A marriage of convenience arranged more than 900 years ago with Royal consent to stabilise the feuding borderlands between England and Scotland is the focus of a new book by Morpeth author Bridget Gubbins.
Juliana and Ranulph, of Morpeth Castle, tells the story of an arranged marriage between the conquering Norman de Merlay family and the Gospatric exiled earls of Northumberland that took place around 1113.
At the centre of the arrangement, negotiated with the consent of King Henry I, were a young couple – Juliana, born in Scotland into a family that had fought and ultimately lost the battle against their Norman conquerors, and Ranulph, the son of William de Merlay the first baron of Morpeth. The young couple did not know one another and didn’t even speak the same language. So in her book Bridget answers the question – was this the Romeo and Juliet story of Morpeth?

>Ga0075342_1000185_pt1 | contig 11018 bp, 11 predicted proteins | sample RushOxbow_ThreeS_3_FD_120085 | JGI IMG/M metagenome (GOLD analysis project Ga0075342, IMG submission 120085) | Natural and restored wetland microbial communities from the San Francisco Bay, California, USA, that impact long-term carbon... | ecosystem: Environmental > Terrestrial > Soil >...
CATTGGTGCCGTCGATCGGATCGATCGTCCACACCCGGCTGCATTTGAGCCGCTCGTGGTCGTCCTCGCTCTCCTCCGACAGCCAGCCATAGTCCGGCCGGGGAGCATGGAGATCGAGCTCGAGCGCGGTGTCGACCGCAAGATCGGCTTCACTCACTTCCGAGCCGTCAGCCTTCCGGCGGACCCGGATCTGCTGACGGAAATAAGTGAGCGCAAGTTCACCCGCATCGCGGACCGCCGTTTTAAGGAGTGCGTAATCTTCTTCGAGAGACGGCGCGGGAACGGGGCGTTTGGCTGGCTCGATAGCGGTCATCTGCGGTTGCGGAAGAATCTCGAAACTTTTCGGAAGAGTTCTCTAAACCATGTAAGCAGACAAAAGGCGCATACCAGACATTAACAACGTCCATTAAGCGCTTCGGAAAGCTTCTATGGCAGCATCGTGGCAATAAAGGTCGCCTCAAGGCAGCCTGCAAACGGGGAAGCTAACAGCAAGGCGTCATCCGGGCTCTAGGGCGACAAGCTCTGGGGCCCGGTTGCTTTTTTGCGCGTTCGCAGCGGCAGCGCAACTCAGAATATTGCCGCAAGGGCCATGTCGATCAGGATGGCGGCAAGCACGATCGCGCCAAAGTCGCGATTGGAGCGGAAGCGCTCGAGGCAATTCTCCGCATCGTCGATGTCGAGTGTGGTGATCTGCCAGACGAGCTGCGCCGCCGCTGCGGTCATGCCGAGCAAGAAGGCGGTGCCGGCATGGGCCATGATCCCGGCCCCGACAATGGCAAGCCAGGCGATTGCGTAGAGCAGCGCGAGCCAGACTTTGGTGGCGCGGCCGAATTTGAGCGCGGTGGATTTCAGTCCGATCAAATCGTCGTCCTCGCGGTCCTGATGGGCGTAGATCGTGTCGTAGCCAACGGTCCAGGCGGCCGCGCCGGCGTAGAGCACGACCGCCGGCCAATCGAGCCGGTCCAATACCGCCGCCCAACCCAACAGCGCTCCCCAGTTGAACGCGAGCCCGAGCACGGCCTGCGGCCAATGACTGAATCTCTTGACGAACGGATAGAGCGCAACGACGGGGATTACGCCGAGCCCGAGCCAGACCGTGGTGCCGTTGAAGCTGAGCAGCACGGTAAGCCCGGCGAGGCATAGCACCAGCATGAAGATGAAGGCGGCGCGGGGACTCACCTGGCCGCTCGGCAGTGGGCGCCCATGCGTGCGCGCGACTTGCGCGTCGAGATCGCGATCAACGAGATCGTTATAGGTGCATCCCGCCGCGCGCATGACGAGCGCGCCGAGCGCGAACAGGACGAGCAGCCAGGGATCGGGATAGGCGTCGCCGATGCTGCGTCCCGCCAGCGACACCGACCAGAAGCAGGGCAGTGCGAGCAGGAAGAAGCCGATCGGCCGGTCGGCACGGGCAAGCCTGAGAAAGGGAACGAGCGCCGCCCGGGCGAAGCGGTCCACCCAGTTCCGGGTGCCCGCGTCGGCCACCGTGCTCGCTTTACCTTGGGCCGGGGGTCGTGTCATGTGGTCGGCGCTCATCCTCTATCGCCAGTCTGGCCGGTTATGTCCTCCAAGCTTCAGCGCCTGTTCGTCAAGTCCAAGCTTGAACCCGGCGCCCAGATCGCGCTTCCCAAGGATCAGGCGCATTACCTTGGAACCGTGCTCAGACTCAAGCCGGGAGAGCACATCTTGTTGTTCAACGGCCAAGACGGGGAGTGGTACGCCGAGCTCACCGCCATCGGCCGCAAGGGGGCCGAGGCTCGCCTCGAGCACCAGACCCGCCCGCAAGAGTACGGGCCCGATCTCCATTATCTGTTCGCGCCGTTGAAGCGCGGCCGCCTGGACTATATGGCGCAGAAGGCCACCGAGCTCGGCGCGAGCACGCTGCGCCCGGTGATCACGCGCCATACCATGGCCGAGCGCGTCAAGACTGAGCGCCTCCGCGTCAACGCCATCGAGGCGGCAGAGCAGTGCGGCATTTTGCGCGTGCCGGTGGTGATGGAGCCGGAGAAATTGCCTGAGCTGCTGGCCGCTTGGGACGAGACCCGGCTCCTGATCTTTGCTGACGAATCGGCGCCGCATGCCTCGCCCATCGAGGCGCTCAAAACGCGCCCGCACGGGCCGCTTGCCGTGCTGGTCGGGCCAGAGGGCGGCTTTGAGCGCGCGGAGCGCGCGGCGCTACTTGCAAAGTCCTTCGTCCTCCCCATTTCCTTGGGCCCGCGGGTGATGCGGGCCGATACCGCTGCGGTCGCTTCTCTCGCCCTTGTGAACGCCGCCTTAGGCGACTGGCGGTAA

“Although I would have liked to say so I had to admit it wasn’t possible,” Bridget said. “We simply don’t have any evidence of romance or tragedy. Instead we only have a few bare historical facts about either of them. I knew that Juliana would hold in her head the adventures of her grandfather who fought the Norman conquerors but ultimately lost the struggle and her father and mother who grew up in exile in Scotland.”
The book considers what life would have been like in Morpeth in the days after the Norman conquests and introduces some of the little known characters who played a central part in the early history of the town.
“They are exciting stories and little told,” said Bridget.
Bridget’s new book will be launched in Morpeth at a meeting tonight, see below.